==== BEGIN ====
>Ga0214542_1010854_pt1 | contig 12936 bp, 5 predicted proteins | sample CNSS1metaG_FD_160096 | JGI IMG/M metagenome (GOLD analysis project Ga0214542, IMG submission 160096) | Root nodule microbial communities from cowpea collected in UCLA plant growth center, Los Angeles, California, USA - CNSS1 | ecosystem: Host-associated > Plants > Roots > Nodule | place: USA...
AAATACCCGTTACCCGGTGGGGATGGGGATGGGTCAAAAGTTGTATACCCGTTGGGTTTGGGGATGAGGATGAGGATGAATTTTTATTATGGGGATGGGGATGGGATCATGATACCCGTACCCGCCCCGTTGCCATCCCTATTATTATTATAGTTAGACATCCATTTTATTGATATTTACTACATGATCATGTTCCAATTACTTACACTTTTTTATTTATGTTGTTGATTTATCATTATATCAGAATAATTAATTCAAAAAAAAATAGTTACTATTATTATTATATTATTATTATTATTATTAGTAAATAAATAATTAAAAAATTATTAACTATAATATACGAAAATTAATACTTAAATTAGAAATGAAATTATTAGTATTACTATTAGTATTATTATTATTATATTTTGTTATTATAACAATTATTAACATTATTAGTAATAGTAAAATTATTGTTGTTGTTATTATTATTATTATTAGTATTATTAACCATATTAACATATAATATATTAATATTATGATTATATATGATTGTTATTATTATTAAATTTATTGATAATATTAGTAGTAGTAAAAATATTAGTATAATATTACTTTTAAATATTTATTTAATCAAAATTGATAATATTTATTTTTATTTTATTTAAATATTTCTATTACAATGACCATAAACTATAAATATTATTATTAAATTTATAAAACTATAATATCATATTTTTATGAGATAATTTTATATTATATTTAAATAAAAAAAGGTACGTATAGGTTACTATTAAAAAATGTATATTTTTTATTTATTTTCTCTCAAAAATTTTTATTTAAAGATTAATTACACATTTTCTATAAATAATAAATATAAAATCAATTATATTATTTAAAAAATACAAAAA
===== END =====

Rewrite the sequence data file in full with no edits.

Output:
>Ga0214542_1010854_pt1 | contig 12936 bp, 5 predicted proteins | sample CNSS1metaG_FD_160096 | JGI IMG/M metagenome (GOLD analysis project Ga0214542, IMG submission 160096) | Root nodule microbial communities from cowpea collected in UCLA plant growth center, Los Angeles, California, USA - CNSS1 | ecosystem: Host-associated > Plants > Roots > Nodule | place: USA...
AAATACCCGTTACCCGGTGGGGATGGGGATGGGTCAAAAGTTGTATACCCGTTGGGTTTGGGGATGAGGATGAGGATGAATTTTTATTATGGGGATGGGGATGGGATCATGATACCCGTACCCGCCCCGTTGCCATCCCTATTATTATTATAGTTAGACATCCATTTTATTGATATTTACTACATGATCATGTTCCAATTACTTACACTTTTTTATTTATGTTGTTGATTTATCATTATATCAGAATAATTAATTCAAAAAAAAATAGTTACTATTATTATTATATTATTATTATTATTATTAGTAAATAAATAATTAAAAAATTATTAACTATAATATACGAAAATTAATACTTAAATTAGAAATGAAATTATTAGTATTACTATTAGTATTATTATTATTATATTTTGTTATTATAACAATTATTAACATTATTAGTAATAGTAAAATTATTGTTGTTGTTATTATTATTATTATTAGTATTATTAACCATATTAACATATAATATATTAATATTATGATTATATATGATTGTTATTATTATTAAATTTATTGATAATATTAGTAGTAGTAAAAATATTAGTATAATATTACTTTTAAATATTTATTTAATCAAAATTGATAATATTTATTTTTATTTTATTTAAATATTTCTATTACAATGACCATAAACTATAAATATTATTATTAAATTTATAAAACTATAATATCATATTTTTATGAGATAATTTTATATTATATTTAAATAAAAAAAGGTACGTATAGGTTACTATTAAAAAATGTATATTTTTTATTTATTTTCTCTCAAAAATTTTTATTTAAAGATTAATTACACATTTTCTATAAATAATAAATATAAAATCAATTATATTATTTAAAAAATACAAAAA